Edited by jazzythebird, 22 April 2012 - 06:51 PM.
Uncontroleable Squawking When Trying To Hold
Posted 22 April 2012 - 06:41 PM
Posted 22 April 2012 - 08:08 PM
It's always best to move at the parrot's pace and not force interaction. Your parrot doesn't know or trust you yet, so it's natural that she gets scared and upset when you stick your hand in her cage. Imagine if a giant hand suddenly plunged into your house and reached for you-- how would you feel? Gloves aren't usually recommended since they're even scarier to the parrot.
In the beginning, it works well if you just sit near your parrot's cage and talk softly to her. That helps her get used to you and the sound of your voice. You can read and sing to your parrot too. Tell her how much you love her and how happy you are to have her in your life; they really do understand when you say things like that. If you'd like her to come out of her cage, try leaving the door open and then let her decide when she's ready to come out. It may take a while, but parrots are much happier when they can make their own choices about such things.
Good luck to you and your QP!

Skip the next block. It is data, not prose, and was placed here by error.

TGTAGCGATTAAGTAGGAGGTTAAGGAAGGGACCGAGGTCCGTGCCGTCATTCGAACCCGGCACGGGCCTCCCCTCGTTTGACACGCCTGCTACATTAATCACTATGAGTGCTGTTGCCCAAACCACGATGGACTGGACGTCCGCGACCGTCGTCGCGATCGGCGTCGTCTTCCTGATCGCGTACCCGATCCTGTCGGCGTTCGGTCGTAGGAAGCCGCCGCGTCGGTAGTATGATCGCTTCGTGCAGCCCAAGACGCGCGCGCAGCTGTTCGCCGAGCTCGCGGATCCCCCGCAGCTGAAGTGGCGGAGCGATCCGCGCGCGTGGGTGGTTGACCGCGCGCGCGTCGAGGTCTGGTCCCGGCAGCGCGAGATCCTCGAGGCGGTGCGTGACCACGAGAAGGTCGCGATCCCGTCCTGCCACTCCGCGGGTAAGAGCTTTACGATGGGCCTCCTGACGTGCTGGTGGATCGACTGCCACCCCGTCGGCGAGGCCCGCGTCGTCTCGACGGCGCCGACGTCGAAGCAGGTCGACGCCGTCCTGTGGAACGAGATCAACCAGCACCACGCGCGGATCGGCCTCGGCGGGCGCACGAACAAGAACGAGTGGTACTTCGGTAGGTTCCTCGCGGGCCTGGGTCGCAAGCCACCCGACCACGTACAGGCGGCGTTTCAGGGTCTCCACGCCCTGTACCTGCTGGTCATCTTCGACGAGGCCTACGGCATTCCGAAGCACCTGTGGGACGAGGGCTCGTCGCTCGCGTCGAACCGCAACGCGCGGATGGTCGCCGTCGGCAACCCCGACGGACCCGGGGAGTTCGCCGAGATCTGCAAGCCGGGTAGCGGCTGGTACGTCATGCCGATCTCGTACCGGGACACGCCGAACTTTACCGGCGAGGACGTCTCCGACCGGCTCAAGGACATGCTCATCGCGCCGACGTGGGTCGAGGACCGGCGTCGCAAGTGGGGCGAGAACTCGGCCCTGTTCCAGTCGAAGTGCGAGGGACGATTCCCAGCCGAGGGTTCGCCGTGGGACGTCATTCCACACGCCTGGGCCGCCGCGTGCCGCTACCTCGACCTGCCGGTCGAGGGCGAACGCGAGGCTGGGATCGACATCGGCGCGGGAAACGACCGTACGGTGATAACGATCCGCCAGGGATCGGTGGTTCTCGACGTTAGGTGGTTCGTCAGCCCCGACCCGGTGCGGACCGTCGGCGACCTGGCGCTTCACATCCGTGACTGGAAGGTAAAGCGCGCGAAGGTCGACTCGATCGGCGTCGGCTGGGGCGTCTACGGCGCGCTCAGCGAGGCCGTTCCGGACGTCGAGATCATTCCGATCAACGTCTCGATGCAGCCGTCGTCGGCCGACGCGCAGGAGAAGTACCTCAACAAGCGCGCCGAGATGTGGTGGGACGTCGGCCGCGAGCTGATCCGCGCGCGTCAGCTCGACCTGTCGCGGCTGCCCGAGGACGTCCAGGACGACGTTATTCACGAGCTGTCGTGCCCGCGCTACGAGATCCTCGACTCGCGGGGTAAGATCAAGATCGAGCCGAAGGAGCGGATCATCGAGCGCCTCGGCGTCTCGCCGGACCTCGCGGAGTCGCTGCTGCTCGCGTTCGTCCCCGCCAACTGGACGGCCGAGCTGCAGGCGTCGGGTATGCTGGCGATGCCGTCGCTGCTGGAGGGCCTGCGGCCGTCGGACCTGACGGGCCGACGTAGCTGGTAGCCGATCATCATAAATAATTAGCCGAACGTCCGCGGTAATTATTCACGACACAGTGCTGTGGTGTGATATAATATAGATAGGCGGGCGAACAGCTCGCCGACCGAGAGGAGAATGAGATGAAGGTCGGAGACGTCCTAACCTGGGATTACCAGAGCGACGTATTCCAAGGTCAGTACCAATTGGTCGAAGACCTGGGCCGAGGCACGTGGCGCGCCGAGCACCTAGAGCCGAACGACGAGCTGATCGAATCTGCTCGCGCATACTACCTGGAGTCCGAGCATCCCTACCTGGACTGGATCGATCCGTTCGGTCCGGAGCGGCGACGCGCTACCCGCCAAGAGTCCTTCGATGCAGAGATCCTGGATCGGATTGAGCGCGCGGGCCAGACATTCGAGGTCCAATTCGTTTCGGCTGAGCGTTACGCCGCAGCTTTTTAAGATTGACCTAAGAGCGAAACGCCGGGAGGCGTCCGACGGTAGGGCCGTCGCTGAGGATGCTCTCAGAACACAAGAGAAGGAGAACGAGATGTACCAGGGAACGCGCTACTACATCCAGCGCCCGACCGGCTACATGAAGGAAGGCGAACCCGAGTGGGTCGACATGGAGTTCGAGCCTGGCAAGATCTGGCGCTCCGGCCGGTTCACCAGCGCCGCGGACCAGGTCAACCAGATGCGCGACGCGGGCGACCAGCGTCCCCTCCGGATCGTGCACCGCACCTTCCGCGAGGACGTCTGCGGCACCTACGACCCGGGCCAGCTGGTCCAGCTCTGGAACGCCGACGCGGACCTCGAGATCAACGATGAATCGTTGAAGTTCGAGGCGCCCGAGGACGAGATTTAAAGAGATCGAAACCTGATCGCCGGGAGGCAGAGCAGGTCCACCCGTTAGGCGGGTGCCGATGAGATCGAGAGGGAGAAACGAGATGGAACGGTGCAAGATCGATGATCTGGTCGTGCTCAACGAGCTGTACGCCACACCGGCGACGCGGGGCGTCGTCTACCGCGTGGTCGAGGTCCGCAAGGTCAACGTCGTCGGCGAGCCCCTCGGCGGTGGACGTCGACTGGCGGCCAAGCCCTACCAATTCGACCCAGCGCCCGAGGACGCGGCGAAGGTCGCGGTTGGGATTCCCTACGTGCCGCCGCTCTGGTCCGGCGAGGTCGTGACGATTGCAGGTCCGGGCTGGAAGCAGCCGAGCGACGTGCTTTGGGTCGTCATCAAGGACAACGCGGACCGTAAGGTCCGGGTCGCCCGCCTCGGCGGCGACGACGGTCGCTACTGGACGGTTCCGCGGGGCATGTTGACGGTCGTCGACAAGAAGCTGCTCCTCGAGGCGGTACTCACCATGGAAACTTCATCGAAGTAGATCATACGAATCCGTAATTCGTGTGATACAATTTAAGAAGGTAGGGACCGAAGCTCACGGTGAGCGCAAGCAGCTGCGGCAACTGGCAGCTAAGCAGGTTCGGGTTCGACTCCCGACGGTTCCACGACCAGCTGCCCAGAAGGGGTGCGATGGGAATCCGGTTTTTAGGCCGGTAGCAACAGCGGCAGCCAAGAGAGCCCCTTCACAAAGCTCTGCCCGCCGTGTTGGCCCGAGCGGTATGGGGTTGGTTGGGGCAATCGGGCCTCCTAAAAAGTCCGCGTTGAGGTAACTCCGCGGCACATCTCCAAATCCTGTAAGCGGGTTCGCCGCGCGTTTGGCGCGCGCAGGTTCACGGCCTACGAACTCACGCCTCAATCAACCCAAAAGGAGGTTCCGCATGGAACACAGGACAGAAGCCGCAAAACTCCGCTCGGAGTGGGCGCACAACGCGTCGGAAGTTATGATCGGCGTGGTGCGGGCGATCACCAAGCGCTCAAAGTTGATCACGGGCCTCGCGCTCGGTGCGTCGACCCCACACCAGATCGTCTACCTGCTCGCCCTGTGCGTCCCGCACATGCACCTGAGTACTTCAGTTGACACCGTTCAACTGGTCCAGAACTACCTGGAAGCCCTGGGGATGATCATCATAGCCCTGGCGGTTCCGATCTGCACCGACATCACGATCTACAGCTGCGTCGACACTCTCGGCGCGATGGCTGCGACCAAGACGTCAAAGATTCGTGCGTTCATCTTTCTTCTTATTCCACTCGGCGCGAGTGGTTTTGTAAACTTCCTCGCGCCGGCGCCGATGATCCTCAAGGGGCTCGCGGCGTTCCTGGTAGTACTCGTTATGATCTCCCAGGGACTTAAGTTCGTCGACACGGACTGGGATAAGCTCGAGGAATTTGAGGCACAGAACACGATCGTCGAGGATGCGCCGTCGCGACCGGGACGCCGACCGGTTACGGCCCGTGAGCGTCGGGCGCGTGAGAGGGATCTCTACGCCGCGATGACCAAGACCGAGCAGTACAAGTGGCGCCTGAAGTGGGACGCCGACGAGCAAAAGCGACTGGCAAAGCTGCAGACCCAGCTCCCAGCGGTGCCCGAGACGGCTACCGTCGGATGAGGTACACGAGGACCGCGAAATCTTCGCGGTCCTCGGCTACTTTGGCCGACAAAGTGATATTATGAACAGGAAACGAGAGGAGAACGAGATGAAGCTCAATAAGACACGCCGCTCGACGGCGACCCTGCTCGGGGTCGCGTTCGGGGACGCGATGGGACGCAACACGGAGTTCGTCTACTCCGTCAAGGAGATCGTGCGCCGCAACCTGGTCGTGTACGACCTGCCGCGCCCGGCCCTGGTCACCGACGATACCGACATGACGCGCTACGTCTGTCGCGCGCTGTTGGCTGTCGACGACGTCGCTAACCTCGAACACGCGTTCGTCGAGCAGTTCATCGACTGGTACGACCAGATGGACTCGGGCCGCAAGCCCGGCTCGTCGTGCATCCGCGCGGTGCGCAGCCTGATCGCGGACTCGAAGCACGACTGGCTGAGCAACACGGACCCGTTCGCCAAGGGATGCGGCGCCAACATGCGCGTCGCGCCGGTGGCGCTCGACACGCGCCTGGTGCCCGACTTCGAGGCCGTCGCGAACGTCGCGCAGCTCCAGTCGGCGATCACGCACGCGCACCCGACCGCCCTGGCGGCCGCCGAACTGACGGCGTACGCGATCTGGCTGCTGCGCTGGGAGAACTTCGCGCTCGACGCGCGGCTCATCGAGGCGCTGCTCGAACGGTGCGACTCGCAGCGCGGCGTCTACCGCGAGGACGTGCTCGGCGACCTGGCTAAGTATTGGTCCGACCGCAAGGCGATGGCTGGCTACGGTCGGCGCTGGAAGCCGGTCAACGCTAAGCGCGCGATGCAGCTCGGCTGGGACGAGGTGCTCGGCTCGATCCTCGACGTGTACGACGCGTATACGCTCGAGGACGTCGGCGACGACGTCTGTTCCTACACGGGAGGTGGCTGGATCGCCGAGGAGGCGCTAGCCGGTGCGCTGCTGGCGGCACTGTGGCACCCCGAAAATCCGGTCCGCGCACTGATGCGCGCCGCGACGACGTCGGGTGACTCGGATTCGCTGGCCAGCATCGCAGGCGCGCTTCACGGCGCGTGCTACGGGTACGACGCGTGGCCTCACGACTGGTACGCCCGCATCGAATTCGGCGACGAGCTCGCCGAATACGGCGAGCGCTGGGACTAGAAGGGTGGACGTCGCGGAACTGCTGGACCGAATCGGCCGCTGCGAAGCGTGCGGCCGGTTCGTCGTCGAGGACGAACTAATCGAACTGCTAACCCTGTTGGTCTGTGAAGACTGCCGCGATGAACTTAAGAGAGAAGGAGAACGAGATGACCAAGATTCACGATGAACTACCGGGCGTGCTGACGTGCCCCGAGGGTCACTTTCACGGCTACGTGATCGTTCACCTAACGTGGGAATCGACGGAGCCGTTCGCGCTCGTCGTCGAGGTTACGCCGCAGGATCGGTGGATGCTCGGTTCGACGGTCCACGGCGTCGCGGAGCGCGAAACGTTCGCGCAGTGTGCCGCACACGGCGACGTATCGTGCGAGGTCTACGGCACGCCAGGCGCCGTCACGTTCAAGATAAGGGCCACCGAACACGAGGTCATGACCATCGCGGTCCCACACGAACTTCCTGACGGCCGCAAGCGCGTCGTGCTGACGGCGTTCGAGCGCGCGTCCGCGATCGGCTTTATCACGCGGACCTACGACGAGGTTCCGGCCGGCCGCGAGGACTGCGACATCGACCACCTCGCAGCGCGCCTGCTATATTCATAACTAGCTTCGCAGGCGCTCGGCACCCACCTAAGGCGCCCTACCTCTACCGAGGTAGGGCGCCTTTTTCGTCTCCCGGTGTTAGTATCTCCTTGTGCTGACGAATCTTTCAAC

Posted 22 April 2012 - 09:48 PM
Posted 22 April 2012 - 10:53 PM
Guide to a Well Behaved Parrot is a good place to start. Though it is not specifically about quakers it will help you learn about the bird perspective.
They are feisty little birds but the reward of earning their trust is worth it!
Posted 22 April 2012 - 11:38 PM
Posted 23 April 2012 - 12:12 AM
Posted 23 April 2012 - 08:07 AM
Posted 23 April 2012 - 09:24 PM
How long would you say before you start seeing improvement or how long till he/she started to try to get close? Do you recommend leaving the cage open?
It really varies according to each bird. Giver her lots of love mainly by talking to her, along with the occasional treat. Once she starts to trust you she might let you pet her every so often. I was lucky and my fid started to take to me the second day I saw her (one week from the first day). She was really sketchy with me even then but I could still pet her. I believe this was due to the lack of attention from her previous owners. I imagine you'll see small improvements day by day but don't get discouraged because the effort and time will undoubtedly pay off.
About the cage thing, I leave mine open whenever I'm in the room with Patty and if I happen to leave the room, it's no longer than a few mins. If I'm leaving the house, I tend to make sure she's in her cage until I get home. She only gets out if someone else lets her out to give her some love. My girl's safety is my #1 concern
Posted 29 April 2012 - 03:06 PM
Also, even now, my bird is very territorial about her cage. I can reach in to stroke her head, but if I offer my forearm for her to come out, she bites. If, however, she comes out onto the TOP of her cage, I can then offer my arm and she will step up nicely.